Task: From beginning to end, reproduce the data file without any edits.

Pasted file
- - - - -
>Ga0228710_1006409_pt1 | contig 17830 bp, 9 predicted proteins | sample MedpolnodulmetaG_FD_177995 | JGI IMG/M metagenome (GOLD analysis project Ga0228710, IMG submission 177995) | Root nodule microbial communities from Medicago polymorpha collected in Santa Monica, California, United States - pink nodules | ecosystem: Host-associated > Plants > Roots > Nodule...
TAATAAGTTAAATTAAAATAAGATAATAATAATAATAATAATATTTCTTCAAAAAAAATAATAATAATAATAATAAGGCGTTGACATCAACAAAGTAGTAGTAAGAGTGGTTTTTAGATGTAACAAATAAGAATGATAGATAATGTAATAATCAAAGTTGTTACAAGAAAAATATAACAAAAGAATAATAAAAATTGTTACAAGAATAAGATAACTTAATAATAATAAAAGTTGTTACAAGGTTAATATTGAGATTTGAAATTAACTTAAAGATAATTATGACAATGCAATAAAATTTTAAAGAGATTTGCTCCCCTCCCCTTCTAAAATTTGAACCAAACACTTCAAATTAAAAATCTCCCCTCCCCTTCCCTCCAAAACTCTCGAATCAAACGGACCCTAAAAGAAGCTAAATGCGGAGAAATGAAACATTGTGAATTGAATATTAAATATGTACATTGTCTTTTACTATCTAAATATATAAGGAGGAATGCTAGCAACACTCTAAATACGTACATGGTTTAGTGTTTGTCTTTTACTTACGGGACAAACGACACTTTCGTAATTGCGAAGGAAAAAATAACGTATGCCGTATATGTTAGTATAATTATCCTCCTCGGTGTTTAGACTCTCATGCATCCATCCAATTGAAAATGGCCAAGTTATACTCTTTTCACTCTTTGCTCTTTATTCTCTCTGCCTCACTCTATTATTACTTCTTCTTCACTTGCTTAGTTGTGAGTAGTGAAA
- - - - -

>Ga0228710_1006409_pt1 | contig 17830 bp, 9 predicted proteins | sample MedpolnodulmetaG_FD_177995 | JGI IMG/M metagenome (GOLD analysis project Ga0228710, IMG submission 177995) | Root nodule microbial communities from Medicago polymorpha collected in Santa Monica, California, United States - pink nodules | ecosystem: Host-associated > Plants > Roots > Nodule...
TAATAAGTTAAATTAAAATAAGATAATAATAATAATAATAATATTTCTTCAAAAAAAATAATAATAATAATAATAAGGCGTTGACATCAACAAAGTAGTAGTAAGAGTGGTTTTTAGATGTAACAAATAAGAATGATAGATAATGTAATAATCAAAGTTGTTACAAGAAAAATATAACAAAAGAATAATAAAAATTGTTACAAGAATAAGATAACTTAATAATAATAAAAGTTGTTACAAGGTTAATATTGAGATTTGAAATTAACTTAAAGATAATTATGACAATGCAATAAAATTTTAAAGAGATTTGCTCCCCTCCCCTTCTAAAATTTGAACCAAACACTTCAAATTAAAAATCTCCCCTCCCCTTCCCTCCAAAACTCTCGAATCAAACGGACCCTAAAAGAAGCTAAATGCGGAGAAATGAAACATTGTGAATTGAATATTAAATATGTACATTGTCTTTTACTATCTAAATATATAAGGAGGAATGCTAGCAACACTCTAAATACGTACATGGTTTAGTGTTTGTCTTTTACTTACGGGACAAACGACACTTTCGTAATTGCGAAGGAAAAAATAACGTATGCCGTATATGTTAGTATAATTATCCTCCTCGGTGTTTAGACTCTCATGCATCCATCCAATTGAAAATGGCCAAGTTATACTCTTTTCACTCTTTGCTCTTTATTCTCTCTGCCTCACTCTATTATTACTTCTTCTTCACTTGCTTAGTTGTGAGTAGTGAAA